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Gill, John. "Commentary on Job 1:3". "The New John Gill Exposition of the Entire Bible". https://www.studylight.org/commentaries/geb/job-1.html. 1999.

Geneva Study Bible

His d substance also was seven thousand sheep, and three thousand camels, and five hundred yoke of oxen, and five hundred she asses, and a very great household; so that this man was the greatest of all the men of e the east.

(d) His children and riches are declared, to commend his virtue in his prosperity and his patience and constancy when God took them from him.

(e) Meaning, the Arabians, Chaldeans, Idumeans etc.

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Beza, Theodore. "Commentary on Job 1:3". "The 1599 Geneva Study Bible". https://www.studylight.org/commentaries/gsb/job-1.html. 1599-1645.

Commentary Critical and Explanatory on the Whole Bible

she-asses — prized on account of their milk, and for riding (Judges 5:10). Houses and lands are not mentioned among the emir‘s wealth, as nomadic tribes dwell in movable tents and live chiefly by pasture, the right to the soil not being appropriated by individuals. The “five hundred yoke of oxen” imply, however, that Job tilled the soil. He seems also to have had a dwelling in a town, in which respect he differed from the patriarchs. Camels are well called “ships of the desert,” especially valuable for caravans, as being able to lay in a store of water that suffices them for days, and to sustain life on a very few thistles or thorns.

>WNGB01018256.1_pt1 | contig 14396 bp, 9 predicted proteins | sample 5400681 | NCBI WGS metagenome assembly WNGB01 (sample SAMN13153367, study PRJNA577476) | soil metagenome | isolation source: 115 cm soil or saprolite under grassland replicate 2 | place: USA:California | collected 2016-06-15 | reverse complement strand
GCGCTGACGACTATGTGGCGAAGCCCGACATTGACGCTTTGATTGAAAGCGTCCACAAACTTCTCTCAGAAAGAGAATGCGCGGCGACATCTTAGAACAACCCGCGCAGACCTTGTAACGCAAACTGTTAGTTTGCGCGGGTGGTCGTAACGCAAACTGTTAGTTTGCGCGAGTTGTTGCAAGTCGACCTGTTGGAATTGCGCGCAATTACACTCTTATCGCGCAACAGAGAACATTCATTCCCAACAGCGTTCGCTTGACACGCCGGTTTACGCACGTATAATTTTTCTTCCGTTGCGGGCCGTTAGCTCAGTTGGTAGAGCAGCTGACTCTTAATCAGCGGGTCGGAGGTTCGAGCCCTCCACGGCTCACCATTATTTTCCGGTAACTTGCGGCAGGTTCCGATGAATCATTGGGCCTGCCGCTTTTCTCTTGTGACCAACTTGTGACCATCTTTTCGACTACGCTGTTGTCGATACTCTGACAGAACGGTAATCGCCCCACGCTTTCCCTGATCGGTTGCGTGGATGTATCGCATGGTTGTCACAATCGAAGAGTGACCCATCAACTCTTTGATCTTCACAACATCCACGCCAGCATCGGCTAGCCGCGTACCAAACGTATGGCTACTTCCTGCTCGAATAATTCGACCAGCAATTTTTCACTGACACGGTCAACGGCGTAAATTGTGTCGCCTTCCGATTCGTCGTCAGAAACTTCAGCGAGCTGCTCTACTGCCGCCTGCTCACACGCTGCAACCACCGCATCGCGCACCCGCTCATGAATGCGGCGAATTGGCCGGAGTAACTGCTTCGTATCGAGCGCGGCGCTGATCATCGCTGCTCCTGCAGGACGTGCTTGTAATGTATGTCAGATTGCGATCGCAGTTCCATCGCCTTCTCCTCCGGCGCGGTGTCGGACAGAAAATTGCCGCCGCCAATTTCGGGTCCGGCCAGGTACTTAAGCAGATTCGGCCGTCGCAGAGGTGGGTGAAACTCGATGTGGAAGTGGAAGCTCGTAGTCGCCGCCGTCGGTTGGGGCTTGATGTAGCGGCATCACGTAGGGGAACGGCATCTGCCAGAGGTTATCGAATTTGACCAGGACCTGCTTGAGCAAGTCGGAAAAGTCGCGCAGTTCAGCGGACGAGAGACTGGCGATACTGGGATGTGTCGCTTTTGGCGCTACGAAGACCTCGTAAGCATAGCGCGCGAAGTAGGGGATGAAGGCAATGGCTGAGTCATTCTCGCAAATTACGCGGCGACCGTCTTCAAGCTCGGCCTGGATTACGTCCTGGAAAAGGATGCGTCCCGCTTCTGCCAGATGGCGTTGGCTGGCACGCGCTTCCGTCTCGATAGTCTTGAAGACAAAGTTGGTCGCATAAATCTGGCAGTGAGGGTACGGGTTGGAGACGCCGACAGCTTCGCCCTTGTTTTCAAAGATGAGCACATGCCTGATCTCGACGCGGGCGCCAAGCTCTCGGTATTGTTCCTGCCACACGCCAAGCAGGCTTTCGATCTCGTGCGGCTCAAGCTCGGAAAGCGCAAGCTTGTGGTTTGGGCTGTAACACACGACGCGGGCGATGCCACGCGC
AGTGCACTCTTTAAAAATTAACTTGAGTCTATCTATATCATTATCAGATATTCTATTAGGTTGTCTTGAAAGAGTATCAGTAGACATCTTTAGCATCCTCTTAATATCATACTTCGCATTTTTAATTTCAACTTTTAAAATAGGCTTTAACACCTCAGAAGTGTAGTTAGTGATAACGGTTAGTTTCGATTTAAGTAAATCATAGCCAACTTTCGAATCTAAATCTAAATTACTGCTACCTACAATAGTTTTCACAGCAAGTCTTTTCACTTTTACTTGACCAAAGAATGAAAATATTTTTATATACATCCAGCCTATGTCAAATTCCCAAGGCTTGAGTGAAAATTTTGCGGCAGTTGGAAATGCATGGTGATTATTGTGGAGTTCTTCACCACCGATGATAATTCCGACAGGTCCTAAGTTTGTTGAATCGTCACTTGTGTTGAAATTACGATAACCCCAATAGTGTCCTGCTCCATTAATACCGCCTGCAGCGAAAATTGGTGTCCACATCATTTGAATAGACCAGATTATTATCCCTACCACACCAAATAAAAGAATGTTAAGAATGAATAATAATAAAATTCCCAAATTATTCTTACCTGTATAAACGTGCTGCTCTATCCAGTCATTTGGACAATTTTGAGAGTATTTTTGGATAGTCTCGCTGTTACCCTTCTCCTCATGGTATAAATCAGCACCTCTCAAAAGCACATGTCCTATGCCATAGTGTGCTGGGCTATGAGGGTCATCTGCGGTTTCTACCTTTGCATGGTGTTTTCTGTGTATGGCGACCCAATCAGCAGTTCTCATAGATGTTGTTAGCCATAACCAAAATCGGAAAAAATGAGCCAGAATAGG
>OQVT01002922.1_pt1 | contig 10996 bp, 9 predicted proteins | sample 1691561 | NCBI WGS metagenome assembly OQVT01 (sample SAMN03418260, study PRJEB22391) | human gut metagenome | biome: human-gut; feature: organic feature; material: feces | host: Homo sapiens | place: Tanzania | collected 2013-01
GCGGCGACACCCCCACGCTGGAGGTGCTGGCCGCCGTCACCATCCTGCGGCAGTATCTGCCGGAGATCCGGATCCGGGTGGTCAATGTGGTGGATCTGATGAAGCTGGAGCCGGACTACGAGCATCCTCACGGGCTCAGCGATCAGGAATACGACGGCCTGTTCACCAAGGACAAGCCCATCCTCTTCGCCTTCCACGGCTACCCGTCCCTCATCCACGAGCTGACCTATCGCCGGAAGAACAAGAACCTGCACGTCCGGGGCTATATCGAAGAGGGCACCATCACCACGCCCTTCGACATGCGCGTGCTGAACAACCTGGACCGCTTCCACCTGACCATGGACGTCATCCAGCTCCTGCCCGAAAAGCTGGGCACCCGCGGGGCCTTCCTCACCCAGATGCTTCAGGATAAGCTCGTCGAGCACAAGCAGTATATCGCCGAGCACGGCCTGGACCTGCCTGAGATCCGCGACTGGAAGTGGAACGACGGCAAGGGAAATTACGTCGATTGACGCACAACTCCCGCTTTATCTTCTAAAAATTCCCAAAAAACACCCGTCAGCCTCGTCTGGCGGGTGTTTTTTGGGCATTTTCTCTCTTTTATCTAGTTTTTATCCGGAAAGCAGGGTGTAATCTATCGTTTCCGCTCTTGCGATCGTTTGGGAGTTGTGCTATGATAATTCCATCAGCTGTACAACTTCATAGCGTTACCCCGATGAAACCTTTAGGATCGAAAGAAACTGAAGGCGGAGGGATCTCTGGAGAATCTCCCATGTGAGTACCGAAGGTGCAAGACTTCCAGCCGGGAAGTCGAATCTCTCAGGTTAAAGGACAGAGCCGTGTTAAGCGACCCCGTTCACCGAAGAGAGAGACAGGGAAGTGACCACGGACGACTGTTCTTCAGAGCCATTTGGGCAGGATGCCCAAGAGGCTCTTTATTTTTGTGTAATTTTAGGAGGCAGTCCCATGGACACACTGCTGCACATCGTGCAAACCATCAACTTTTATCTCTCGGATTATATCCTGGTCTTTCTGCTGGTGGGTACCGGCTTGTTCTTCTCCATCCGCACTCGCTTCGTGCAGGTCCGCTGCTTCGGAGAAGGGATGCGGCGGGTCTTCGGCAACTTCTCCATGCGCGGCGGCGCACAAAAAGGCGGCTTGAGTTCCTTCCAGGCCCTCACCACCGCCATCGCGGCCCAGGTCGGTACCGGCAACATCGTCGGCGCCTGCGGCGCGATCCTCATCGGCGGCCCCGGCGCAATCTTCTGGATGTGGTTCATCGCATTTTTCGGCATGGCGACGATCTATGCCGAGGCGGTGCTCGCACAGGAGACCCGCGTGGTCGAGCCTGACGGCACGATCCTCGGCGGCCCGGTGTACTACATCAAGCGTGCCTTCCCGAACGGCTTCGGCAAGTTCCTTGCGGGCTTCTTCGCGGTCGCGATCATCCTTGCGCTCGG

household — (Genesis 26:14). The other rendering which the Hebrew admits, “husbandry,” is not so probable.

men of the east — denoting in Scripture those living east of Palestine; as the people of North Arabia-Deserta (Judges 6:3; Ezekiel 25:4).

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Jamieson, Robert, D.D.; Fausset, A. R.; Brown, David. "Commentary on Job 1:3". "Commentary Critical and Explanatory on the Whole Bible". https://www.studylight.org/commentaries/jfb/job-1.html. 1871-8.

Wesley's Explanatory Notes

His substance also was seven thousand sheep, and three thousand camels, and five hundred yoke of oxen, and five hundred she asses, and a very great household; so that this man was the greatest of all the men of the east.

Camels - Camels in these parts were very numerous, and very useful, both for carrying burdens in these hot and dry countries, as being able to endure thirst much better than other creatures, and for service in war.

Asses — He-asses also may be included in this expression, because the greatest part of them (from which the denomination is usually taken) were she asses.

The greatest — That lived in those parts. The account of his piety and prosperity comes before the account of his afflictions, to shew that neither of these will secure us from the common, no, nor from the uncommon calamities of human life.

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Wesley, John. "Commentary on Job 1:3". "John Wesley's Explanatory Notes on the Whole Bible". https://www.studylight.org/commentaries/wen/job-1.html. 1765.

John Trapp Complete Commentary

Job 1:3 His substance also was seven thousand sheep, and three thousand camels, and five hundred yoke of oxen, and five hundred she asses, and a very great household; so that this man was the greatest of all the men of the east.